Amersfoort, Netherlands     In these days, perhaps in all days, when autocracy, as a strategy and set of tactics, seems so attractive to so many politicians and wannabe royals in their lust for power under any terms, there’s some small comfort in seeing such techniques come to wreck and ruin, even if the damage in the meantime is inestimable.

Poor Carrie Lam, the mayor of Hong Kong, is a fair example.  After almost thirteen weeks of escalating protests by pro-democracy adherents both in the streets and behind doors against her Beijing-concocted policy to extradite people to mainland China and its questionable judicial system, she was once again forced to withdraw the extradition proposal.  Of course, having refused to negotiate for weeks while protests went unabated, she has no credibility now, since even conceding seems unilateral, rather than part of a corrective process.  Protests are likely to continue.  Here is the irony.  Reportedly, Lam has been trying to resign in the face of her own impotence before the protests, but has said to associates that Beijing will not allow it.  They have not reported that Beijing told her, you make your bed, you sleep in it, but it’s possible.

Then there’s the tragic case of Aung San Suu Kyi of Myanmar or Burma, as some still know it, who has gone from the Noble prize-winning ranks to Mandela, King and others to become the stone faced and silent apologist for genocide among the Rohingya people of her country who practice Islam, rather than Buddhism.  Once jailed and quarantined by the country’s military rulers, she has now become their face, rather than their critic, in the midst of unspeakable horrors and the displacement of almost a half-million people.  Is this the price of power?

Globally, British television is more known for its dark crime procedurals than the humor of its comedic farces, which seem tailored more to a local taste, but now we all can witness in real time that the British origin of “House of Cards” is also more likely farcical, than fictional, as we watch the ruthlessness of Boris Johnson’s handling of Brexit, once seen as clown, now made the fool.  First, in pure Kevin Spacey fashion, he undermines Theresa May, not that any would really care, but he does so, as she did, heedless to the peril of Great Britain.  Then once he has the Prime Minister’s position, he suspends Parliament creating a constitutional crisis so he can try to ram through Brexit, the withdrawal from the European Union, without debate by running out the clock.  The opposition and some renegades from his own party, vote him down easily, since in his antics he seems to have forgotten that he had only had a one-seat majority.  He then ruthlessly throws twenty-eight nay voters out of his party to try and force an election.  But, like Mayor Lam, having no credibility, there’s no agreement to a snap election without forcing a vote to extend the Brexit deadline.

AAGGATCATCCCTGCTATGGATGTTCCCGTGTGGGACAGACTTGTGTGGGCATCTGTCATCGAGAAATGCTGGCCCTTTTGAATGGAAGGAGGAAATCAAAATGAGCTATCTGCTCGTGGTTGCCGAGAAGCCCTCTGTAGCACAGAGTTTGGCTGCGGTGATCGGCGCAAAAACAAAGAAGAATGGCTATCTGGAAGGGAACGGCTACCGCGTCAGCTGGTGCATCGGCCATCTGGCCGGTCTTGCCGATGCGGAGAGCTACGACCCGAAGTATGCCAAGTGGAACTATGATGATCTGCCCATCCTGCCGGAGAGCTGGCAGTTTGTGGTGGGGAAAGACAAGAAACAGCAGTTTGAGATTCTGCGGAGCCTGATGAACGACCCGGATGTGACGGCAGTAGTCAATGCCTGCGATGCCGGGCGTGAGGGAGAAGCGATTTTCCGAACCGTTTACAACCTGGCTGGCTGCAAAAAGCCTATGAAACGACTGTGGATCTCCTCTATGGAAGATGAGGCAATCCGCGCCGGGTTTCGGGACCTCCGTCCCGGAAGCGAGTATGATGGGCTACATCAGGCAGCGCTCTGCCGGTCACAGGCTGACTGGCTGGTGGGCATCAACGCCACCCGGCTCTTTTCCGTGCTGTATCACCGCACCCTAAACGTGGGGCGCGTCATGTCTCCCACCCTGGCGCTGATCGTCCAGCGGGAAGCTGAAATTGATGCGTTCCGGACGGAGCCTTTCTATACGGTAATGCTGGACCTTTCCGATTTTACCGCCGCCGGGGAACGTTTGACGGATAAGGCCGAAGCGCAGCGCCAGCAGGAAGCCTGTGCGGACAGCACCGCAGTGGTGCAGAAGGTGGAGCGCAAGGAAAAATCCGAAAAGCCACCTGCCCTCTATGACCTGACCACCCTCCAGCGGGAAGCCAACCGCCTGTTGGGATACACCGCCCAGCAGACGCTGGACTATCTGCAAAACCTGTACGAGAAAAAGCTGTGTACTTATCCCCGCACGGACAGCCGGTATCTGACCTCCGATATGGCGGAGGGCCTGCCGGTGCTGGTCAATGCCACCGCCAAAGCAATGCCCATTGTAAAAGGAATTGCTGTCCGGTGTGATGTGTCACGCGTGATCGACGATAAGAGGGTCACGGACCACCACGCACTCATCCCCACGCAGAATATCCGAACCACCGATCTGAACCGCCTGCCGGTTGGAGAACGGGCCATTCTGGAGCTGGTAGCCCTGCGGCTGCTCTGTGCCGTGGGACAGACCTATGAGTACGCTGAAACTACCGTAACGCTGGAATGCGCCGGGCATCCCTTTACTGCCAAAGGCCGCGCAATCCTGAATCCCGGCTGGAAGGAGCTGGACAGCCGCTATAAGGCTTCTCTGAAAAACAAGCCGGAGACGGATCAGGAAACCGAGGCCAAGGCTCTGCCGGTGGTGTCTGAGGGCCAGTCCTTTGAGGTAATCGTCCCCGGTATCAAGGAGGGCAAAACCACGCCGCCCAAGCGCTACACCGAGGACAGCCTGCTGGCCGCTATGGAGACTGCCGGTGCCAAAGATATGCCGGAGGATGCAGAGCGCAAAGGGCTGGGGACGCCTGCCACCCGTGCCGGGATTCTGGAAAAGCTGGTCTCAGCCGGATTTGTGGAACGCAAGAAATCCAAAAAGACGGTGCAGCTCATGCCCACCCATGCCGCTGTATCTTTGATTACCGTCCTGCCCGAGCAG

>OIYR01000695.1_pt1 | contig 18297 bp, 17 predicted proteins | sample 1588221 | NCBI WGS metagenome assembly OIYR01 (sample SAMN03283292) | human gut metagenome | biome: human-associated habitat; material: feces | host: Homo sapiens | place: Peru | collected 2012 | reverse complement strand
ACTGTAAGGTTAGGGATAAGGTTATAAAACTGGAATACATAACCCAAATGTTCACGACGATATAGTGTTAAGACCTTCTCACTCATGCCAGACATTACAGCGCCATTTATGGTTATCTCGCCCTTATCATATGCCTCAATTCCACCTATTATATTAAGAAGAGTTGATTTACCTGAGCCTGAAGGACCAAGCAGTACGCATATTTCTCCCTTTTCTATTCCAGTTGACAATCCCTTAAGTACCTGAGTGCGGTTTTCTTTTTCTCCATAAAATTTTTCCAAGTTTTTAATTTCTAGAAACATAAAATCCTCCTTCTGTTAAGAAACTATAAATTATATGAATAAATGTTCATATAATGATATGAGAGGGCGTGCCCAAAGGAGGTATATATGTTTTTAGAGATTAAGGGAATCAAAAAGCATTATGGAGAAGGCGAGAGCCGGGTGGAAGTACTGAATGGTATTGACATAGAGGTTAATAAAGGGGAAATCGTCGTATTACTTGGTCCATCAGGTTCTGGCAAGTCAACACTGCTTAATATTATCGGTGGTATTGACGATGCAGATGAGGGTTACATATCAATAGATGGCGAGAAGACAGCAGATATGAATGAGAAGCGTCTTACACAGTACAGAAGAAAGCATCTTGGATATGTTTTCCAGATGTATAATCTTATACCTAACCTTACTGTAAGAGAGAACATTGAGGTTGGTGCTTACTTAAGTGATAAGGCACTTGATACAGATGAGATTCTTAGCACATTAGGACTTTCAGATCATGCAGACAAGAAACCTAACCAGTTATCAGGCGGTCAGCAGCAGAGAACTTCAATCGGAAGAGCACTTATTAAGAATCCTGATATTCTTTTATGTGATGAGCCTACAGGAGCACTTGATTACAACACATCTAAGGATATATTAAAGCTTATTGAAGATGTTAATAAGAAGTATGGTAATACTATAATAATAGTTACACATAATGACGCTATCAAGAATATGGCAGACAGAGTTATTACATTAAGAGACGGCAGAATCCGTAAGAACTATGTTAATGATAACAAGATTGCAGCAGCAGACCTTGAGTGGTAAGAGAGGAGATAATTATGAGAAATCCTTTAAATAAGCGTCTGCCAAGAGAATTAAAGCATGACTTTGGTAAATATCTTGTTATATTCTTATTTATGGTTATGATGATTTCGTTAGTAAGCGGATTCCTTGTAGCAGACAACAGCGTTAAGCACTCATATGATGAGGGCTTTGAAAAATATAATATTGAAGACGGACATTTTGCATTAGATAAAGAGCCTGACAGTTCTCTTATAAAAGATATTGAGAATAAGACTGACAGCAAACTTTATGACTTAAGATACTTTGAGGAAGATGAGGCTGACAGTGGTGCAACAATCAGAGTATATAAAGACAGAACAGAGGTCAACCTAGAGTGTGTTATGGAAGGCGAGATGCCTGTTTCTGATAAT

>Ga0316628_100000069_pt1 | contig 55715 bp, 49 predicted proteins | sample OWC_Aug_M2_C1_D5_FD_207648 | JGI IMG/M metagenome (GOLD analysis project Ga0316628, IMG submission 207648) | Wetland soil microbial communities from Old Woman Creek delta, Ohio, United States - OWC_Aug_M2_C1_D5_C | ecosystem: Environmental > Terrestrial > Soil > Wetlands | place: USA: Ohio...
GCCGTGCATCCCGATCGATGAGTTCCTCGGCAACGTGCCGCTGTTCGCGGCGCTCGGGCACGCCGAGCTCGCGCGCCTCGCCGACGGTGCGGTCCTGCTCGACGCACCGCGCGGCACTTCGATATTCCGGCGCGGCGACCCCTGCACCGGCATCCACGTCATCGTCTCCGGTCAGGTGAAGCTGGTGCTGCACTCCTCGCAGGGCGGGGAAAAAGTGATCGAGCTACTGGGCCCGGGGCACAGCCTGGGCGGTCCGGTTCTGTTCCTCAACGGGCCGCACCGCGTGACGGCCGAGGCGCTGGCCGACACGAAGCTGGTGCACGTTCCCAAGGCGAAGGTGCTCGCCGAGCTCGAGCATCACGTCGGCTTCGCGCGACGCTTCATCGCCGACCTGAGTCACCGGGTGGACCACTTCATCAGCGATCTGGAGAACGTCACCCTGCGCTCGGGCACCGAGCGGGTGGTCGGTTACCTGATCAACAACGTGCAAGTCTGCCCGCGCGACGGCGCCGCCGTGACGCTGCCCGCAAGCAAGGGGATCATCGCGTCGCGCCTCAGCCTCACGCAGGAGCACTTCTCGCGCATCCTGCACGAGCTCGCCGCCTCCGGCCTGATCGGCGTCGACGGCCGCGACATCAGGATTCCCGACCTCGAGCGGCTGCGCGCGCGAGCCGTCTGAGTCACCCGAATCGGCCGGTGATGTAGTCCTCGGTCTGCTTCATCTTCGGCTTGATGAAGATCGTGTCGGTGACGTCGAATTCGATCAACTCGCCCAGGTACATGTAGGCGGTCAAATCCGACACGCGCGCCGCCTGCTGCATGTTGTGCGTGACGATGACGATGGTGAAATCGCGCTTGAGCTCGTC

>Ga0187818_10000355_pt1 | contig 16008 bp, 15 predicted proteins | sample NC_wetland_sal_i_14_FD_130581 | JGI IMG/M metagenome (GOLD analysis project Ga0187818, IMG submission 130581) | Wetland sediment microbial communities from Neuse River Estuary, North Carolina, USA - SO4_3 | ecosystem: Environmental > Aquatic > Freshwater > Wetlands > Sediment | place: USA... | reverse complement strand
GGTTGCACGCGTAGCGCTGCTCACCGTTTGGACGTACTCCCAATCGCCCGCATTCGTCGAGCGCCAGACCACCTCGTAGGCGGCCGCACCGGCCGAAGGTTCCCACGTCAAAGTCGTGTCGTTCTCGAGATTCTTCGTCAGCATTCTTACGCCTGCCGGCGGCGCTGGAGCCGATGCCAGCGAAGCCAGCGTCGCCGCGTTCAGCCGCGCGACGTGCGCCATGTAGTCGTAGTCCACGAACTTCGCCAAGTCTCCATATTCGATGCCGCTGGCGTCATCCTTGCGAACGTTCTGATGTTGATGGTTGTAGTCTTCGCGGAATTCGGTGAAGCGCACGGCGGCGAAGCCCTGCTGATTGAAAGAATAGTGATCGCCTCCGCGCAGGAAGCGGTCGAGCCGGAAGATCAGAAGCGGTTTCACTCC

I flipped channels before collapsing in the Netherlands and got to watch one commentator after another excoriate Johnson in English, French, German, Spanish, and Dutch.  The message was unmistakable in all languages.

How is bypassing the people in your lust for power working out for any politicians today?  Maybe possible in the short run, but perhaps not for long, giving all of us hope still.